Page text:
The only problem at that moment, how. How was an island with a population of 75,000 people, an economy based on the exportation of crops and tourism, to be the first climate resilient country of the world? According to the article, help wasn’t too far from reach as many individuals and organizations were intrigued by the level of motivation the islanders had despite being in a position where a resilient country should sound like a ridiculous idea. Bill Clinton, the World Bank, and International Monetary Fund just to name a few, were not hesitant to help this island reach to where it aimed to. Little did we know, that a few months down the line, this is exactly what was beginning to happen. Houses began building, some with concrete roofs to replace what was lost and others with safer galvanized roofs as they found the concrete roofs unattractive.

According to the article, the government was trying to help the country be better off, however, does that mean all the people were pleased? Most certainly not. That didn’t stop the Prime Minister and his government from reaching to where they wanted to be.


By Abiyomhi Joseph

All the articles describe and illustrate accurately the effect and damaged caused by Climate Change; the one which I will focus on is one of those which expound on hurricane Maria. This was important as it gave us a present-day example; this hurricane gave us (Dominicans) and the entire world a rude awakening. Maria is a prime example that climate change is real and apparent in every way possible, causing pain and damage in all possible ways.  The emotional damage especially, caused by viewing a site which once comforted you become completely foreign to you. The complete and utter ease in which Maria destroyed, dismantled and broke our country both demographically and geographically must and will for sure have an effect on not only how we react to Climate Change but capture the attention of the superpowers worldwide.

Let us describe “This Tiny Country Says it can Beat Climate Change’ by Christopher Flavelle. As many may ask, is it really possible to become completely climate resilient or is it possible to be climate resilient in an ever changing climate? There are no clear cut answers to these questions but it is factual that as climate is changing we must have a positive effect, we must try our best to adapt and be innovative when it comes to development and growth in every way. As we see in this article Dominica has taken the initiative to become the first climate resilient country, to be the forerunner in an indeed tough but necessary race. As the article states ‘Hurricane Maria turned Dominica into a foreign-funded laboratory for storm proofing an entire nation.’, it is true that Dominica has become a laboratory as a lot of testing of: new materials, housing styles, housing structures among many other building techniques have been introduced to prepare for a changing climate.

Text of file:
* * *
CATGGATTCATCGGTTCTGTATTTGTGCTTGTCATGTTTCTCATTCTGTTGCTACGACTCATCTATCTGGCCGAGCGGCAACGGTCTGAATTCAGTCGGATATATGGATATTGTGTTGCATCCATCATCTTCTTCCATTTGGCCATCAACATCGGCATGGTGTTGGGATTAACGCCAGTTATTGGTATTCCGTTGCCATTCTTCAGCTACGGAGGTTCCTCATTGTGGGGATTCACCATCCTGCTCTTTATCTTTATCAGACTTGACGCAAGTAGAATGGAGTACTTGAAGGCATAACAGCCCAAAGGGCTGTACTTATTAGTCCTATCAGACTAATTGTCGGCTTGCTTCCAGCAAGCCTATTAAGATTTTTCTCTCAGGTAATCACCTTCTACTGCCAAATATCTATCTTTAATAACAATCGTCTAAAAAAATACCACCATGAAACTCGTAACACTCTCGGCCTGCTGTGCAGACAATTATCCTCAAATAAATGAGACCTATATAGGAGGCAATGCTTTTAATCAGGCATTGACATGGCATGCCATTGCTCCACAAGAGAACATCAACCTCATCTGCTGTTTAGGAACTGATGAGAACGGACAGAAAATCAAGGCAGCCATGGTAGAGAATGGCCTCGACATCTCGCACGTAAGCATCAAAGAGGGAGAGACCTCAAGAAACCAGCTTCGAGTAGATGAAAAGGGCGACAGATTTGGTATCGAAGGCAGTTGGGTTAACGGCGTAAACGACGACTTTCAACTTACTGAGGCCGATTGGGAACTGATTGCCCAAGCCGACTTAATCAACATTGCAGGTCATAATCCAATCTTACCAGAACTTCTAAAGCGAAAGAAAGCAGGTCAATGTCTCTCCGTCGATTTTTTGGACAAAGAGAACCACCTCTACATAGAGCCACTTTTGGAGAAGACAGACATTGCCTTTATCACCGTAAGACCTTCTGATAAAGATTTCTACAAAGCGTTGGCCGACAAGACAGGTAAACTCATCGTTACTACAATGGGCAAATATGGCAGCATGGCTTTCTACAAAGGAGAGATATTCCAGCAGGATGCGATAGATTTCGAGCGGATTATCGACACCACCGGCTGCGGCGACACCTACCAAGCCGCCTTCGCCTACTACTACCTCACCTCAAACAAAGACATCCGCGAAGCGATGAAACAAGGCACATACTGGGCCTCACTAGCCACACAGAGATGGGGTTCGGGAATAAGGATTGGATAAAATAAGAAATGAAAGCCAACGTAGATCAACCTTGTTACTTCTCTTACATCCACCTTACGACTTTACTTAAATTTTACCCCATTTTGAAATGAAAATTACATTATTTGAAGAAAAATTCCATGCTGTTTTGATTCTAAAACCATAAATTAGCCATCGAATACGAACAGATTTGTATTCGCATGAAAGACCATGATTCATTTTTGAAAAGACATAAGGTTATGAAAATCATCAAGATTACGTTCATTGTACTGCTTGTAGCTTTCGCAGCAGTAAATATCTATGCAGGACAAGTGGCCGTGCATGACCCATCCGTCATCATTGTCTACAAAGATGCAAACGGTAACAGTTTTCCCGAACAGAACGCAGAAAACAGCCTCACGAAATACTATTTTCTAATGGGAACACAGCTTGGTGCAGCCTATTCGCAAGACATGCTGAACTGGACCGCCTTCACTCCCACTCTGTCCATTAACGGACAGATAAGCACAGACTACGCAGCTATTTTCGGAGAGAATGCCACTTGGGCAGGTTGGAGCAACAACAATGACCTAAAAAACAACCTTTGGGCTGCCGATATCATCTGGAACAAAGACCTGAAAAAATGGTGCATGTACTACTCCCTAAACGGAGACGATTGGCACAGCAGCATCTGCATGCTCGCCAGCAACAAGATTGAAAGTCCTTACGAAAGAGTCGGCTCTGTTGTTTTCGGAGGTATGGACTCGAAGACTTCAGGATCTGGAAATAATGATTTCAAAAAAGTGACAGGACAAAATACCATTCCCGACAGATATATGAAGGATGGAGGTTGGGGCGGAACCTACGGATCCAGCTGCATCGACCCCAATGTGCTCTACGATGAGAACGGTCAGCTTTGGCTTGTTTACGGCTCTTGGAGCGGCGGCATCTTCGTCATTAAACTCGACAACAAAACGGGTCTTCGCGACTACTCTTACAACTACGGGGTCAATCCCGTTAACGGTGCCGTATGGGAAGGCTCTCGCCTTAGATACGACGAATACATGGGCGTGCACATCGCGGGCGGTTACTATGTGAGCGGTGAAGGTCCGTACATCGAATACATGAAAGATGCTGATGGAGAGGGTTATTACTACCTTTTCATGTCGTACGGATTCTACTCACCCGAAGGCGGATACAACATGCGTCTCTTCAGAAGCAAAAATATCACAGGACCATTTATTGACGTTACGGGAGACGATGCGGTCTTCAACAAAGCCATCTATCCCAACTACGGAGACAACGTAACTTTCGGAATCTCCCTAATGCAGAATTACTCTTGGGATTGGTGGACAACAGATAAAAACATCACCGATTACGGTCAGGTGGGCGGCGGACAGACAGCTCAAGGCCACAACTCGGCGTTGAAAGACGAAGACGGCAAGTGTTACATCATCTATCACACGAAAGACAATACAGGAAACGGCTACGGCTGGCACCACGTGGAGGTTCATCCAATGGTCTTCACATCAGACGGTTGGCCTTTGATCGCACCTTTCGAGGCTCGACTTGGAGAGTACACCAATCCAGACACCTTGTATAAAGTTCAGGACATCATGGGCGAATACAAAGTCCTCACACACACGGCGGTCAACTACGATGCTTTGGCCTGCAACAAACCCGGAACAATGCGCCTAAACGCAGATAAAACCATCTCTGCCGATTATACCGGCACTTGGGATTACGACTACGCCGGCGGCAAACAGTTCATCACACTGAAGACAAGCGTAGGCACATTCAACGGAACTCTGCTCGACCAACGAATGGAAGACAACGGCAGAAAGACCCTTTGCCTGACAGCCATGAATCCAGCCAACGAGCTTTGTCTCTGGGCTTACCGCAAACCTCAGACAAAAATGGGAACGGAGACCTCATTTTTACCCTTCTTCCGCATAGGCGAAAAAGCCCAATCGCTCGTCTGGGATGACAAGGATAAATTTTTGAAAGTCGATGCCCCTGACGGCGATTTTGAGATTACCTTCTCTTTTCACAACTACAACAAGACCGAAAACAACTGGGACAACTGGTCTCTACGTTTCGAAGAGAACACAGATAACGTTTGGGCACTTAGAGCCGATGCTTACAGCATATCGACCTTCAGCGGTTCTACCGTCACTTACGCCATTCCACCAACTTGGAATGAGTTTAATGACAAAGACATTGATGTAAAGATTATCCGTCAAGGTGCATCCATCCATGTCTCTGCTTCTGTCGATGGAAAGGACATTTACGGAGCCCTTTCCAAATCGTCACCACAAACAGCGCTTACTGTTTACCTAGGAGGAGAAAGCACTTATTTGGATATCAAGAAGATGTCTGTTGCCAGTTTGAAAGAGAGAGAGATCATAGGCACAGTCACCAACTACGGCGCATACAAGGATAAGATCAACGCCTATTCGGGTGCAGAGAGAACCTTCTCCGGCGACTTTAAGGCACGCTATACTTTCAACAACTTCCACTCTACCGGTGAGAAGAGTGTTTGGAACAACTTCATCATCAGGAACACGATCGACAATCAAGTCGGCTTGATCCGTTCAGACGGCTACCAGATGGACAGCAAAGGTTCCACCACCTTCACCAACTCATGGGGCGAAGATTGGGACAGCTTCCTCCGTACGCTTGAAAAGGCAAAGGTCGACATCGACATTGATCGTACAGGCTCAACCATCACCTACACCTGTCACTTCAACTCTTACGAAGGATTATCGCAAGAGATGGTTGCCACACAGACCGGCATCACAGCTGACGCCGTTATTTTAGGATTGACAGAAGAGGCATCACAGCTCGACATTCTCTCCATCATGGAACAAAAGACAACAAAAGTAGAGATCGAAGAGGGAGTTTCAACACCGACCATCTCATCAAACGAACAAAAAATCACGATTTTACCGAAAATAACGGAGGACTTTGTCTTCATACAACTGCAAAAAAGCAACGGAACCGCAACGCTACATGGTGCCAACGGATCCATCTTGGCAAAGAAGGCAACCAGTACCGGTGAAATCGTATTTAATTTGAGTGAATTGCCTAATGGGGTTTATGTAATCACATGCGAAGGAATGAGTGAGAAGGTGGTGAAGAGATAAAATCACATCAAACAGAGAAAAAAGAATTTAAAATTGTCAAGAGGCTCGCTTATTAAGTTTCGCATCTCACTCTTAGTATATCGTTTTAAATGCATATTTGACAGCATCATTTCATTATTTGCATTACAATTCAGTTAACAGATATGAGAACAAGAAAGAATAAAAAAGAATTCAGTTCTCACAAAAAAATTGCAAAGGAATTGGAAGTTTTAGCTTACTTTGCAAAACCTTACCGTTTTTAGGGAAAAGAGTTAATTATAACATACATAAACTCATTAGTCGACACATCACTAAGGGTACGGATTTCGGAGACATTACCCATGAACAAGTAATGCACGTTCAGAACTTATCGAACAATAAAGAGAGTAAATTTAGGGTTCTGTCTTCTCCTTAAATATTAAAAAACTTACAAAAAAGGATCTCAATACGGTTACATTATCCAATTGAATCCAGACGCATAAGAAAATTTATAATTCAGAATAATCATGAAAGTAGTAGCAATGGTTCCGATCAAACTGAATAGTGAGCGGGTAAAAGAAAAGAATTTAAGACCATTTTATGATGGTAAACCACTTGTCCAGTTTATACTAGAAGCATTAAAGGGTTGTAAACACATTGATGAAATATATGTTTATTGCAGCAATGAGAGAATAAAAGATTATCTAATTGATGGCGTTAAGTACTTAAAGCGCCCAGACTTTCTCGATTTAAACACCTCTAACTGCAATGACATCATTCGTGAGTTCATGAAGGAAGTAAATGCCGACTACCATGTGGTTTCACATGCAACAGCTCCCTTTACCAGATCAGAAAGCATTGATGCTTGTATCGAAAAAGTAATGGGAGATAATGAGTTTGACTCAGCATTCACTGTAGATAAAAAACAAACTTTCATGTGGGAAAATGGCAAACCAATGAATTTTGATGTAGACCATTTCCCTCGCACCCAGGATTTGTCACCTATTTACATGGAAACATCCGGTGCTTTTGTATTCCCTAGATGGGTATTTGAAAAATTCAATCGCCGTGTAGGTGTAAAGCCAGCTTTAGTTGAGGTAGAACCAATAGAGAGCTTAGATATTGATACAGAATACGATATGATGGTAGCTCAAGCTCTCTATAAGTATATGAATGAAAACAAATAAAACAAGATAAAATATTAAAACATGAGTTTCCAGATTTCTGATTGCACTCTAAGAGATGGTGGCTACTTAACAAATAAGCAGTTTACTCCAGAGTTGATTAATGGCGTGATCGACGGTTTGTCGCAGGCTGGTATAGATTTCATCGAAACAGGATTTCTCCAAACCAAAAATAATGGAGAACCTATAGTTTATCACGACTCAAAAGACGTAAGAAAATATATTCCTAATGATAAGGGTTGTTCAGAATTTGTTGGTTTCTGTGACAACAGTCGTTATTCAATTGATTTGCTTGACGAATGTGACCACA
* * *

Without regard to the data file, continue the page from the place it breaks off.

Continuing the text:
To become Climate Resilient!

In addition, we must realize that this is not an easy task to achieve, this surely would not come without the continuous effort and investment of leaders, ‘superpowers’ all over the world. As stated in the article the management of these projects are very strenuous and eventful which create a heavy anchor on an already tough swim up for the government. It may seem that there is little to has been done but it is also true that a lot is to be done. Dominica has seen a tough 2 years after hurricane Maria, though it has been so Dominicans are known for being resilient and as we continue to be it is a lesson to all nations of the world. In adversity we must push despite how hard the fight may be, we MUST win the battle against Climate Change.

Tiny but mighty

By Jerelle O’Brien